USOPC CEO Sarah Hirshland Tweets Letter to 1980 US Olympic Athletes

Sarah Hirshland, the CEO of the United States Olympic and Paralympic Committee (USOPC), has tweeted a letter to the athletes affected by the 1980 Olympic boycott. The message came on the 40th anniversary of the 1980 opening ceremonies, where Americans and many other nations did not participate.

Prior to the 1980 Olympics, there had been talk of boycotting the Games in order to protest Soviet human rights violations, but no actions were taken until January 14, 1980 when the Carter administration called on the Soviet Union to pull out of Afganistán. With this threat, the US convinced its allies to join the boycott, resulting in 66 countries pulling out of the games, including Canada, West Germany, and Japan.

As a result of the boycott, athletes across the world lost the chance to compete at the Olympic Games. In the US alone, over 450 athletes had already qualified to compete at the Games. For swimmers, it was seen as a missed opportunity for redemption following the infamous East German doping scandal that plagued the 1976 Games that held the American women to a single gold medal in the 400 freestyle relay.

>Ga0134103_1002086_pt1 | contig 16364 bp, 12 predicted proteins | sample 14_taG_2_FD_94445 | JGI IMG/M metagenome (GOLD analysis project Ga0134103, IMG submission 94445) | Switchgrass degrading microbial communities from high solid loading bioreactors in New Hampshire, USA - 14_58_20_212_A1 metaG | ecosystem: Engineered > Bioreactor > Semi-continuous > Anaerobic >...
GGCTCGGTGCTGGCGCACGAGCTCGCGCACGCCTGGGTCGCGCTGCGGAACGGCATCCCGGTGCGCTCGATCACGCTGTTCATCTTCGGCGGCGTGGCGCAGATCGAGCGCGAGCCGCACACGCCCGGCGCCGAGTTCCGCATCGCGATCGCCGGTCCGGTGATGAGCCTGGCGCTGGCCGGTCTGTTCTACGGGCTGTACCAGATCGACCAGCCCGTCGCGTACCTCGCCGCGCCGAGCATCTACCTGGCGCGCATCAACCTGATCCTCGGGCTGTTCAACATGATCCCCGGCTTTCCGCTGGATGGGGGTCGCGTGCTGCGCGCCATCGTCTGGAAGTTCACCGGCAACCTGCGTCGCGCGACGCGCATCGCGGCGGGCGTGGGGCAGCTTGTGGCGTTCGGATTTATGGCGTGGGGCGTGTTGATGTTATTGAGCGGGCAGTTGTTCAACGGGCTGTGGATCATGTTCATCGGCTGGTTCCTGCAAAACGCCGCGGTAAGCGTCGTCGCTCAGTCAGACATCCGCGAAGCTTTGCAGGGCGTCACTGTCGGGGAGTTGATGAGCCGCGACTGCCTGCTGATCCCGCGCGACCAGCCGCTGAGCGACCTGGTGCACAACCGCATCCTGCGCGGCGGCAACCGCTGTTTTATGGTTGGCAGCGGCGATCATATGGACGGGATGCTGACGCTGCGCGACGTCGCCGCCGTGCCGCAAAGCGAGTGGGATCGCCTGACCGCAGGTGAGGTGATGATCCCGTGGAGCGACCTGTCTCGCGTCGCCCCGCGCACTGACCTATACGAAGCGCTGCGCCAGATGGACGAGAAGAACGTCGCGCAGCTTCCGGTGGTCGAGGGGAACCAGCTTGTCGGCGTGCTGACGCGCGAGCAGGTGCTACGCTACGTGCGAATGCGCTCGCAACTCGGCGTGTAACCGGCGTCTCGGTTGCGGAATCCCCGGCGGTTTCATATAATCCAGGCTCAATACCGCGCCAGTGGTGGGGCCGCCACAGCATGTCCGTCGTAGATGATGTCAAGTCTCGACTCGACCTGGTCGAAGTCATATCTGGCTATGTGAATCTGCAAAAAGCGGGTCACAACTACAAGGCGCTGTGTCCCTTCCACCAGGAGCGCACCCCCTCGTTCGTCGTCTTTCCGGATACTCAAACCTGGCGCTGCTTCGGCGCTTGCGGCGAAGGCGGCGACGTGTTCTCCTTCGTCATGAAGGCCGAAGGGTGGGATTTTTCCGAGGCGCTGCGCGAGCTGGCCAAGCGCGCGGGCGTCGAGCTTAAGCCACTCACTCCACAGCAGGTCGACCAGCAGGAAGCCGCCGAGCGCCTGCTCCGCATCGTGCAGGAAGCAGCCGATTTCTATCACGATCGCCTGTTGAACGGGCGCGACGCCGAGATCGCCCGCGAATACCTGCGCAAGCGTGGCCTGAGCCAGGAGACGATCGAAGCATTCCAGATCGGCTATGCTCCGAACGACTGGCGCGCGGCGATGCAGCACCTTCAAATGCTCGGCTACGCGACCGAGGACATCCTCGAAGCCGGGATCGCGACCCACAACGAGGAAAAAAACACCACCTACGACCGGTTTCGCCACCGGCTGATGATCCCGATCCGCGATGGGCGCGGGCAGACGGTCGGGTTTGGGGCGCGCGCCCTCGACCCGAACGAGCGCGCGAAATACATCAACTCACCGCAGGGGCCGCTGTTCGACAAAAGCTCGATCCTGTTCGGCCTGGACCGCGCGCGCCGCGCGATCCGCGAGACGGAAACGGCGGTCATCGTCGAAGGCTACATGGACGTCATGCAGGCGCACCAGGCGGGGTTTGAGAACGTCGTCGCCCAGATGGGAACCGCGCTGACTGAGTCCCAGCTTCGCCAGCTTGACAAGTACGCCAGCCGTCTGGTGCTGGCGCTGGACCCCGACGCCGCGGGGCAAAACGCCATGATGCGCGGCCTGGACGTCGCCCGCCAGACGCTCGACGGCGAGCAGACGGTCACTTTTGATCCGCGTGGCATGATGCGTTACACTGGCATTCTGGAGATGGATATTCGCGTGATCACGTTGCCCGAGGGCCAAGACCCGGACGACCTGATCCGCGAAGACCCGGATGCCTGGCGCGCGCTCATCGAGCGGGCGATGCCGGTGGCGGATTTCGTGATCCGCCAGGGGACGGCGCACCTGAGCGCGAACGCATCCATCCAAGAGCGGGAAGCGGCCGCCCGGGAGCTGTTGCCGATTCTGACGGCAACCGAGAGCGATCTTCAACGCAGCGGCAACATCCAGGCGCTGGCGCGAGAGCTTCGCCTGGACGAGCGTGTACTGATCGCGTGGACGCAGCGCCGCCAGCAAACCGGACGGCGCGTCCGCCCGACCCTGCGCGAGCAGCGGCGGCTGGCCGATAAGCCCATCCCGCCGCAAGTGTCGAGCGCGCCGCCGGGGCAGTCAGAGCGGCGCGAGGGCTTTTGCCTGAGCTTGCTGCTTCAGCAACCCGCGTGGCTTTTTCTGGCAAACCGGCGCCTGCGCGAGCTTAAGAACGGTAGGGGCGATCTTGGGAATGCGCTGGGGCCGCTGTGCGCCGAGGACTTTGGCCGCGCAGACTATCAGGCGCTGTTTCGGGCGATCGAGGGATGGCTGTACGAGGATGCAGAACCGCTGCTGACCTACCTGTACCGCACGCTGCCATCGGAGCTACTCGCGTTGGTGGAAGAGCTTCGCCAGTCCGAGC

Beginning her letter, Hirshland addresses the 1980 Team and cites the upcoming 40th anniversary of the 1980 Games, calling it “a moment to honor, update, and connect with you.”

She then goes on to apologize on behalf of the USOPC for not sending a team to the Games, saying that it, “had no impact on the global politics of the era and instead only harmed you- American athletes who had dedicated themselves to excellence and the change to represent the United States.”

Hirshland then proceeds to make an announcement about how the USOPC intends to commemorate the team, stating, “This weekend we will be honoring the 1980 Team on our social media platforms…and a permanent tribute as part of the new U.S. Olympic and Paralympic Museum.”

 

The USOPC just announced the opening of the Olympic and Paralympic Museum, which will open its doors to the public on July 30. 

 

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